Star set to post $75m half-year loss after COVID closures

By Noah Taylor Updated
Star set to post $75m half-year loss after COVID closures

Australia’s second largest casino operator is poised to post a massive net loss due to the impacts of the coronavirus pandemic during the first half of the financial year.

The Australian Financial Review reports that Star Entertainment will post a net loss of up to $75 million, as it also vows to repay $13 million for underpaying up to 2200 workers.

Shares jumped around on news of the expected statutory net loss between $73 million and $75 million, slumping 2.25 per cent in mid-morning trade before clawing back losses to close 1.26 per cent higher at $3.60 on February 7.

Kelly Amato, a director at Fitch Ratings, said investors broadly expected the downgrade because patrons were either shut out of the casino complexes completely during lockdown or shied away from venturing out as the omicron variant ripped through the community in the first half of the 2022 financial year.

“The Star’s earnings downgrade isn’t entirely surprising given the industry-wide challenges over the back-end of 2021 for gaming companies,” Ms Amato said.

“We expected the delta-related lockdowns in Sydney and Melbourne and then the outbreak of omicron at the end of the year to have a negative effect on earnings on casino operators, particularly The Star and Crown with their flagship properties in the cities,” she said.

The casino operator told the market to expect statutory earnings before interest, tax, depreciation and amortisation to be between $30-32 million.

Years of employee underpayment triggers backpay

The casino giant, which employs workers at its casinos in Sydney, Brisbane and the Gold Coast, also told investors it had underpaid current and former workers $13 million over six years.

The Star’s review found up to 2200 workers’ salaries failed the “better off overall” test, meaning The Star did not adequately compensate for equivalent award entitlements such as overtime and penalty rates.

The repayments will cover back payments, interest and superannuation.

The Star’s managing director and chief executive officer Matt Bekier apologies, pledging to fix the system to “ensure that it doesn’t happen again”.

“We apologise to any team member impacted by the payment shortfall and we are committed to doing the right thing by acting transparently,” he said.

This comes as The Star’s executives prepare for public grilling over allegations of money laundering and infiltration by organised crime figures at its casinos.

The NSW inquiry will hold public hearings in March, helmed by Adam Bell SC, the former counsel assisting the NSW Bergin Inquiry, which found The Star’s rival Crown Resorts unfit to open its waterfront casino in Sydney based on similar allegations.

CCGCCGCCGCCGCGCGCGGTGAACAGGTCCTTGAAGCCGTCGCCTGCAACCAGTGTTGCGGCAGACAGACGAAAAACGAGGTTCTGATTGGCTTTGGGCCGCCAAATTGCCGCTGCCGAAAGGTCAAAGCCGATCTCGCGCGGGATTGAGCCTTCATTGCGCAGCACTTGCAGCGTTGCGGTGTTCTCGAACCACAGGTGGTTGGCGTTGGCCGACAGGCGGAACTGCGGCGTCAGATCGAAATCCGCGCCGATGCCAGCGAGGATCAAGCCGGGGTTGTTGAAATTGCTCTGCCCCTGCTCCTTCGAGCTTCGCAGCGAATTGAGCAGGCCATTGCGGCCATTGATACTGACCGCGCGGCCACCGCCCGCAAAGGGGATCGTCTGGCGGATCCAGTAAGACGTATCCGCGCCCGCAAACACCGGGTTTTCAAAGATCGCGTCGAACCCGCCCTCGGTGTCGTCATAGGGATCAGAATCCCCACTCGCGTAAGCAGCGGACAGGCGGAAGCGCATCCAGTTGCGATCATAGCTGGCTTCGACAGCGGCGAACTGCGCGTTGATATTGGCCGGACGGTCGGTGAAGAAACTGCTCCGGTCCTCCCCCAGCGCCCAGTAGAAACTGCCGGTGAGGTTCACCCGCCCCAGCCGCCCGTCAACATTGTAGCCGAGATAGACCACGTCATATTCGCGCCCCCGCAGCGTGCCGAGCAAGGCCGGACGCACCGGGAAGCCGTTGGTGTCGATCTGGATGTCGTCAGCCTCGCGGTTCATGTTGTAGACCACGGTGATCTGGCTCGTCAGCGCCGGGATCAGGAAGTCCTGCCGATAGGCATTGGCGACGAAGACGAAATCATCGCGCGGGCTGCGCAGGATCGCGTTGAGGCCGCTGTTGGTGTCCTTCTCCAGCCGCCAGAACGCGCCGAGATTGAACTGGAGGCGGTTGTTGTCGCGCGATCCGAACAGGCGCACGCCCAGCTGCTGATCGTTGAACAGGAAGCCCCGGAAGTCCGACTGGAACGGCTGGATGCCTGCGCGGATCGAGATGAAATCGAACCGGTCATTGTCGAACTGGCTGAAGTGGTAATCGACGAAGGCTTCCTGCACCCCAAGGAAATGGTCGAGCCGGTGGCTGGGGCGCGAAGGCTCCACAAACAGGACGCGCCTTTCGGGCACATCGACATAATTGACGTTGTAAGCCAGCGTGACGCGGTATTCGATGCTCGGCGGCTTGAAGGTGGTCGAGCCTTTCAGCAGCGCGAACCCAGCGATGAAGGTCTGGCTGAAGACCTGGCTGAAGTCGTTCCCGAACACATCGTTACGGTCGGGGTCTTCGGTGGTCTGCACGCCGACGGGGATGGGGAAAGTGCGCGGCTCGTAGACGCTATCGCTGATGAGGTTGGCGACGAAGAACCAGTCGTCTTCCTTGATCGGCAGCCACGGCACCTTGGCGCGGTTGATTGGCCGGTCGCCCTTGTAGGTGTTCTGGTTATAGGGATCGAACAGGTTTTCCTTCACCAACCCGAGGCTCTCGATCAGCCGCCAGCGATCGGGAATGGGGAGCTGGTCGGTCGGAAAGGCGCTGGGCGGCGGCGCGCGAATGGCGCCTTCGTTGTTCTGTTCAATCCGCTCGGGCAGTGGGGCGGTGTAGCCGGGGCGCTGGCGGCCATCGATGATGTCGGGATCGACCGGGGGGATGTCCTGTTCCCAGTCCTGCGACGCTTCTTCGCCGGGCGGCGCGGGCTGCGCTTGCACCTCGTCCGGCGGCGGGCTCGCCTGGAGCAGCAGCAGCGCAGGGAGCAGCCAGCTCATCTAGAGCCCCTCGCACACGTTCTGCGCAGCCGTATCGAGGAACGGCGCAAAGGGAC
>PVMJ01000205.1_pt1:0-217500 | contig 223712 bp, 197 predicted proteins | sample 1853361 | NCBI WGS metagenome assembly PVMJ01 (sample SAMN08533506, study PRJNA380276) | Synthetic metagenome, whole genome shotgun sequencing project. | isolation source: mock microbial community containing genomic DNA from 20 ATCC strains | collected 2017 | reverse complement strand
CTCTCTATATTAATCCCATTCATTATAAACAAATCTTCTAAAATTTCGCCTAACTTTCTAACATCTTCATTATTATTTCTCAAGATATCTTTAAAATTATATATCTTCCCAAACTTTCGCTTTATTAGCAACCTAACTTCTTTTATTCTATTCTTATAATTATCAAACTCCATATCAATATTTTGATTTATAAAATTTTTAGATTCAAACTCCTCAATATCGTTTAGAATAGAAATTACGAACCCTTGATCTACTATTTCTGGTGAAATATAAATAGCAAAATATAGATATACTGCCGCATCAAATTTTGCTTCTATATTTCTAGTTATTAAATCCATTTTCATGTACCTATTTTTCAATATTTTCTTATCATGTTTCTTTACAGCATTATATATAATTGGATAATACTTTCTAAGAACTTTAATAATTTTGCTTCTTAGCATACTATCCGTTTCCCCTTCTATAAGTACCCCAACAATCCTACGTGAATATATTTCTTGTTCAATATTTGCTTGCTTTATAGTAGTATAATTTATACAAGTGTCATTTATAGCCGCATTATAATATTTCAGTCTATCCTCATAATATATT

The Bell probe was the first announced in January as part of a scheduled review of The Star’s casino licence in NSW, but the inquiry was widened after it was alleged The Star enabled suspected money laundering and infiltration of organised crime at its casinos in NSW and Queensland.

NSW and Commonwealth set to look into money laundering allegations at The Star

The Commonwealth’s anti-money tsar AUSTRAC is looking at potential breaches of anti-money laundering and counter-terrorism financing laws around customer due diligence, and proper adoption of anti-money laundering protections.

The investigation covers the 2016 and 2019 financial years.

Queensland’s police and gaming watchdog has also launched investigations into The Star’s operations.

Still, management posted an upbeat outlook for its Sydney casino, which was closed from the start of the financial reporting period to October 11, 2021, and hit again by the shadow lockdown sparked by omicron in December and January.

The company said the flagship property in Pyrmont recorded strong revenue growth after it reopened in October following the lockdown, with revenue up 29 per cent on the prior corresponding period from October 11 to December 31, 2021.

“But the prevalence of the omicron variant of COVID-19 impacted trading results in December and January, with a peak in mid-January,” the company said.

“The impact has subsequently eased and trading continues to progressively improve.”

While the casino giant didn’t provide indicators on its Gold Coast and Brisbane operations, the company said revenue was “stable on the prior corresponding period when the casinos were open.”

Ms Amato said Fitch is expecting the sector to improve over 2022 as “Australia continues to transition to living with the virus, both in terms of the lifting of formal restrictions and people adjusting to the ‘new normal’.”.

The Star will report half-year results on February 17.

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